116 3rd St SE
Cedar Rapids, Iowa 52401
Affordable Housing Network plans to focus resources on family housing after selling Geneva Tower, Hawthorn Hills
Sale to Denver company was finalized Friday
CEDAR RAPIDS — The Affordable House Network, an affiliate of Four Oaks Family and Children Services, sold two low-income apartment properties in Cedar Rapids as part of a strategic plan to focus more resources on family housing, according to Debbie Craig, Four Oaks’ chief advocacy officer.
The sale of Geneva Tower, 310 Fifth Ave. SE, and Hawthorne Hills, 2283 C St. SW, to Edgemark Communities, the affordable housing division of Denver-based Edgemark Development, was finalized Friday.
Financial terms were not disclosed.
Both apartment buildings are income-based properties partially funded through the U.S. Department of Housing and Urban Development. Edgemark has experience with managing affordable housing properties, according to it website, and has renewed the properties’ Housing Assistance Payments Contracts for the next 20 years, according to a news release from the Affordable Housing Network.
Craig said that because Geneva Tower is specifically designed for low-income seniors and adults with disabilities, and Hawthorne Hills is mostly single bedroom apartments occupied by single adults, the housing network leadership believed its resources could be better used in ways that more closely fulfill the network’s values.
“We just evaluated the current portfolio of all of our properties, and we wanted to ensure that it fit our mission and vision and values,” Craig said.
The housing network’s “mission statement is to provide decent, safe and sustainable housing that promotes stability for families. Because (the housing network) is an affiliate with Four Oaks, and our mission is to ensure children become successful adults, we really feel like all of our services … are focused and rooted on the family,” she said.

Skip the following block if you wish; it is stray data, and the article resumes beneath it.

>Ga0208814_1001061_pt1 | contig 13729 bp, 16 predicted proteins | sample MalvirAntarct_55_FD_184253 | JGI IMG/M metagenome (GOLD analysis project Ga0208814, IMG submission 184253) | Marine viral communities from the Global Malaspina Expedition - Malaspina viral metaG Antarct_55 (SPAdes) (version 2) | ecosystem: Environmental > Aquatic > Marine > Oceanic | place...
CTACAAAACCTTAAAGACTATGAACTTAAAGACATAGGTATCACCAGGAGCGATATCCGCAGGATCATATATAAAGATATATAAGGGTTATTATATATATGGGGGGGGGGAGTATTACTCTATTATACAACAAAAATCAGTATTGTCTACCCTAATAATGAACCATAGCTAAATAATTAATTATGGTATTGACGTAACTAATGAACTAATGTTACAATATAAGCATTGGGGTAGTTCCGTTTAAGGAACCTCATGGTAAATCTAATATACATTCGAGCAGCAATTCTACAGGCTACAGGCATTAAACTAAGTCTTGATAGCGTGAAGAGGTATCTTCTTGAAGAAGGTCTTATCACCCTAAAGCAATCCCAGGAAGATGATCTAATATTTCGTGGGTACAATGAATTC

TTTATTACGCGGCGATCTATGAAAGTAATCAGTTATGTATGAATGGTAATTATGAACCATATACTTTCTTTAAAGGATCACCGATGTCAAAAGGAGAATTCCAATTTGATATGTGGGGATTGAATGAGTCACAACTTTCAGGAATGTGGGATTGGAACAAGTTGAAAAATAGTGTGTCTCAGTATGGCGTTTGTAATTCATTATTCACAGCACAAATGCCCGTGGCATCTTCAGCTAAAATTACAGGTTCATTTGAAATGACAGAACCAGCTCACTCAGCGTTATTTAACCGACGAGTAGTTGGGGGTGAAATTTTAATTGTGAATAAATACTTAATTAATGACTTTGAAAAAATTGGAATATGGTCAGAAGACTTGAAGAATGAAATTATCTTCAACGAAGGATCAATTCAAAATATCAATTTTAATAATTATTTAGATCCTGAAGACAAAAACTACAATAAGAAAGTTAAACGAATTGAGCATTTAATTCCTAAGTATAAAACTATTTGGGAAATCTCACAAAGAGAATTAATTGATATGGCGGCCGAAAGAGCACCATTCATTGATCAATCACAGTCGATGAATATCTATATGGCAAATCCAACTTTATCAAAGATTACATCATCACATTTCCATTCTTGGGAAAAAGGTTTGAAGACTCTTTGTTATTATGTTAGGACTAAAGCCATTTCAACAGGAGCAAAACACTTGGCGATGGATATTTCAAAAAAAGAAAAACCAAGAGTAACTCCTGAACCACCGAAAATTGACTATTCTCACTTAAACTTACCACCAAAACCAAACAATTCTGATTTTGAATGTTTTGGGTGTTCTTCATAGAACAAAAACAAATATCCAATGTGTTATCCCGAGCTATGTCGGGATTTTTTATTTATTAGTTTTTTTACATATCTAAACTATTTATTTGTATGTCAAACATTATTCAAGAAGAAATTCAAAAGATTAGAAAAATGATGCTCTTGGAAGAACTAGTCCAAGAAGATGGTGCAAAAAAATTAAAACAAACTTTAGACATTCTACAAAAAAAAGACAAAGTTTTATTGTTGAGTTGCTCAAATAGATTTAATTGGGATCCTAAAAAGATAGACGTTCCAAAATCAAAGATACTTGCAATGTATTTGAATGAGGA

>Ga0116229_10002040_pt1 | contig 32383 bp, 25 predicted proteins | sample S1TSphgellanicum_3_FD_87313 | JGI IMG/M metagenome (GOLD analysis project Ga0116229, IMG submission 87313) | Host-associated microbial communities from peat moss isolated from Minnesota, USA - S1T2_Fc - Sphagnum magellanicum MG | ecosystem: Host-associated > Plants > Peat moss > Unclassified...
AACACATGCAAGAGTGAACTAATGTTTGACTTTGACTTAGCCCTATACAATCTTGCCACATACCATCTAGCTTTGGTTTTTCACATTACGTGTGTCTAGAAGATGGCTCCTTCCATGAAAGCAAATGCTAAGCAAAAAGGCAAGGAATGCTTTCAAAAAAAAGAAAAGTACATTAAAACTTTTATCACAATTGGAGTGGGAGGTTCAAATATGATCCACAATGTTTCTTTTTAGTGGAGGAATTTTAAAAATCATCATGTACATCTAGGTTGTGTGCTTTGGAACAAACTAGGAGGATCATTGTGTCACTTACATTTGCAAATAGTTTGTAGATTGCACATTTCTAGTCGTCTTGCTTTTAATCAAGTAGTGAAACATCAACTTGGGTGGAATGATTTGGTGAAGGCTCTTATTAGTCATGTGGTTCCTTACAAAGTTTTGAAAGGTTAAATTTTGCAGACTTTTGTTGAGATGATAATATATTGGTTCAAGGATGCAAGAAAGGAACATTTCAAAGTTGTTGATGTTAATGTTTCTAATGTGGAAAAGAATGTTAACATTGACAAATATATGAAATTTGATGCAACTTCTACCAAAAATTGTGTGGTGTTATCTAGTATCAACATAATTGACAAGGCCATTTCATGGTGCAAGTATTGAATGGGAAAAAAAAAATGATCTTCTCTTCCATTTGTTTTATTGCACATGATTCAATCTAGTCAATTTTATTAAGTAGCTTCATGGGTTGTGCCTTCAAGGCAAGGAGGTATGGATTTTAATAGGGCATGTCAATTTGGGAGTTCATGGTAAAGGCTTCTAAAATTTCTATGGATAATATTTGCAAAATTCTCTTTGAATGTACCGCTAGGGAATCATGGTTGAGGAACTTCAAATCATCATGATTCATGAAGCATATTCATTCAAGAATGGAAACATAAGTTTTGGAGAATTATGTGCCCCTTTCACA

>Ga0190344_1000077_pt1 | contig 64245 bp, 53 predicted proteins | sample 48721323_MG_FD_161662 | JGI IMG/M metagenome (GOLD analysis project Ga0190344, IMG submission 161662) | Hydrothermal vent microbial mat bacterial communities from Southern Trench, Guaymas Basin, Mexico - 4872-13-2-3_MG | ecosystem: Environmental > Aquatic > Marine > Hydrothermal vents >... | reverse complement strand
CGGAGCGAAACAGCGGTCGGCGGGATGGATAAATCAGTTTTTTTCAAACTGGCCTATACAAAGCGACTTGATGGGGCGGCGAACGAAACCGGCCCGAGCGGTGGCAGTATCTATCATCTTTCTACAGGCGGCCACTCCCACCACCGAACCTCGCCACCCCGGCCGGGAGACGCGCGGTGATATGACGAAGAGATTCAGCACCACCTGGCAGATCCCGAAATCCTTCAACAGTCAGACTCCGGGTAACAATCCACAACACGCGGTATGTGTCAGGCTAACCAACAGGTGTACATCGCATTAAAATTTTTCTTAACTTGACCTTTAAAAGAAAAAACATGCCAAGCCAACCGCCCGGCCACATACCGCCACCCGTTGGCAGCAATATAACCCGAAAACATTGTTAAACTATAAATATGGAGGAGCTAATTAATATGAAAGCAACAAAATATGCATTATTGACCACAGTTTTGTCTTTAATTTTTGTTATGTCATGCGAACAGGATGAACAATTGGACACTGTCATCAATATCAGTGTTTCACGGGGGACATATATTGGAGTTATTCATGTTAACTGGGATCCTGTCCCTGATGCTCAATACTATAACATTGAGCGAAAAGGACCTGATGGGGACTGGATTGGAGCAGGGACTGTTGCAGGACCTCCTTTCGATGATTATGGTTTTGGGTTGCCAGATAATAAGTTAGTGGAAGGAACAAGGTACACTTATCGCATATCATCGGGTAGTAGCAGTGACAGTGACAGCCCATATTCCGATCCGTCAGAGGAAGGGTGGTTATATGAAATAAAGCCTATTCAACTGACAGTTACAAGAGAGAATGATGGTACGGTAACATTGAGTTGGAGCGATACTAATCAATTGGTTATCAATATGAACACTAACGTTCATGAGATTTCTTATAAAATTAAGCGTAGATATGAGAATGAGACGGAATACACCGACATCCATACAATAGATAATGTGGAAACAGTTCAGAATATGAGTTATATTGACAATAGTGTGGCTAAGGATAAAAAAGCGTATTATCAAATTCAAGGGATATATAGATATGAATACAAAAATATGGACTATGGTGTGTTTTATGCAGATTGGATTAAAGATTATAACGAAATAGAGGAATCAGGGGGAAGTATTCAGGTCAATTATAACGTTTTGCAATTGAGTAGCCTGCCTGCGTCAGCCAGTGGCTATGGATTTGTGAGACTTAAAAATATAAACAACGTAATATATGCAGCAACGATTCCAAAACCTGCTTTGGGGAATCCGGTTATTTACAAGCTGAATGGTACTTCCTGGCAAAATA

Craig said final decisions haven’t been made regarding new projects in which the housing network could invest to better support families, such as single-family homes or apartment properties with limited units and more space in each unit.
All the housing network staff at Geneva Tower and Hawthorne Hills have stayed with the network, Craig said, and will be working at the network’s other properties.
Mary Price, a resident of Geneva Tower who has lived there for 32 years, said she has seen a lot of changes at the apartment building, but they still always makes her nervous.
“I don’t like the unexpected,” Price said. “You never know what’s going to happen.”
Edgemark staff held a meeting with Geneva Tower residents earlier this week in which they assured them that rent wouldn’t be going up and went over some of the details of the staff changes, according to Price.
These are Edgemark’s first property acquisitions in Iowa, but the company has worked with low-income properties and not-for-profit sellers several times in other states, according to Aaron Metz, managing principal at Edgemark.
At Geneva Tower specifically, Metz told The Gazette the company hopes to improve operating efficiency and hire a service coordinator who could help elderly residents with activities such as buying groceries and getting to appointments.
Cedar Rapids Community Development Director Jennifer Pratt said in a statement the Geneva Tower and Hawthorne Hills developments meet a critical need in the community.
“We look forward to working with the new owners who will continue providing housing for these populations,” Pratt said.
Geneva Tower has had three fires in the past 20 years, records show, the most recent in February. Cedar Rapids District 3 City Council member Dale Todd said the city learned from the fire that managing a community of people with complicated medical and mental health needs requires a lot of supportive services.
“This is a costly proposition for a nonprofit or private developer. I am interested in how the new owner plans to make the numbers work in the future and how the current owners plan to support and make the transition a productive one for the tenants and the community,” Todd said.
Gazette reporter Marissa Payne contributed to this article.
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